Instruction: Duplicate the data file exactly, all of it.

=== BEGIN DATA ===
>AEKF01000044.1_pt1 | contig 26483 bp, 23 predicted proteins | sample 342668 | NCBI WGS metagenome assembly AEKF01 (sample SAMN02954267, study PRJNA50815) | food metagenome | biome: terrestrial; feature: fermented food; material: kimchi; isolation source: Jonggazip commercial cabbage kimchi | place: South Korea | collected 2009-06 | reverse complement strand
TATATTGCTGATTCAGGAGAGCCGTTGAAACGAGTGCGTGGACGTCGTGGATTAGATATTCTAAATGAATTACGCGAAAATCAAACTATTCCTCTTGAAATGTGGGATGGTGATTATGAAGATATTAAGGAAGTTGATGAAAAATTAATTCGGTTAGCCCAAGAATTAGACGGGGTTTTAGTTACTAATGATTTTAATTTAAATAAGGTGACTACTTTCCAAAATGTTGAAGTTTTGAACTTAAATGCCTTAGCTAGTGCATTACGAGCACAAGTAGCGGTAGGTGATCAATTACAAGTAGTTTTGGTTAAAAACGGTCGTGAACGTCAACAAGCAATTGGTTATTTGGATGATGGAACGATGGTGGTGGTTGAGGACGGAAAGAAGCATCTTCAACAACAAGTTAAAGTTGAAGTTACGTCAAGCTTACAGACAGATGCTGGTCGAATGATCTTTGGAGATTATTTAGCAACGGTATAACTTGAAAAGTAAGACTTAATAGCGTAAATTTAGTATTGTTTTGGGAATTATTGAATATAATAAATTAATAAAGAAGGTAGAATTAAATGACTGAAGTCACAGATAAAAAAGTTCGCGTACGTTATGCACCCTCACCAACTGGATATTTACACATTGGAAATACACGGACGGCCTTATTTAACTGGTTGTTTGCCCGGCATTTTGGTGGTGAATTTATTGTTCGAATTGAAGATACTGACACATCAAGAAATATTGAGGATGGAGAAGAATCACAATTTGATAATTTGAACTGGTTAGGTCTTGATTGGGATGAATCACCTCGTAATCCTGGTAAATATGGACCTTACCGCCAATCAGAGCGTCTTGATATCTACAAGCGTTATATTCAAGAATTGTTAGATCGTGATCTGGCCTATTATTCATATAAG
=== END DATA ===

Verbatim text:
>AEKF01000044.1_pt1 | contig 26483 bp, 23 predicted proteins | sample 342668 | NCBI WGS metagenome assembly AEKF01 (sample SAMN02954267, study PRJNA50815) | food metagenome | biome: terrestrial; feature: fermented food; material: kimchi; isolation source: Jonggazip commercial cabbage kimchi | place: South Korea | collected 2009-06 | reverse complement strand
TATATTGCTGATTCAGGAGAGCCGTTGAAACGAGTGCGTGGACGTCGTGGATTAGATATTCTAAATGAATTACGCGAAAATCAAACTATTCCTCTTGAAATGTGGGATGGTGATTATGAAGATATTAAGGAAGTTGATGAAAAATTAATTCGGTTAGCCCAAGAATTAGACGGGGTTTTAGTTACTAATGATTTTAATTTAAATAAGGTGACTACTTTCCAAAATGTTGAAGTTTTGAACTTAAATGCCTTAGCTAGTGCATTACGAGCACAAGTAGCGGTAGGTGATCAATTACAAGTAGTTTTGGTTAAAAACGGTCGTGAACGTCAACAAGCAATTGGTTATTTGGATGATGGAACGATGGTGGTGGTTGAGGACGGAAAGAAGCATCTTCAACAACAAGTTAAAGTTGAAGTTACGTCAAGCTTACAGACAGATGCTGGTCGAATGATCTTTGGAGATTATTTAGCAACGGTATAACTTGAAAAGTAAGACTTAATAGCGTAAATTTAGTATTGTTTTGGGAATTATTGAATATAATAAATTAATAAAGAAGGTAGAATTAAATGACTGAAGTCACAGATAAAAAAGTTCGCGTACGTTATGCACCCTCACCAACTGGATATTTACACATTGGAAATACACGGACGGCCTTATTTAACTGGTTGTTTGCCCGGCATTTTGGTGGTGAATTTATTGTTCGAATTGAAGATACTGACACATCAAGAAATATTGAGGATGGAGAAGAATCACAATTTGATAATTTGAACTGGTTAGGTCTTGATTGGGATGAATCACCTCGTAATCCTGGTAAATATGGACCTTACCGCCAATCAGAGCGTCTTGATATCTACAAGCGTTATATTCAAGAATTGTTAGATCGTGATCTGGCCTATTATTCATATAAG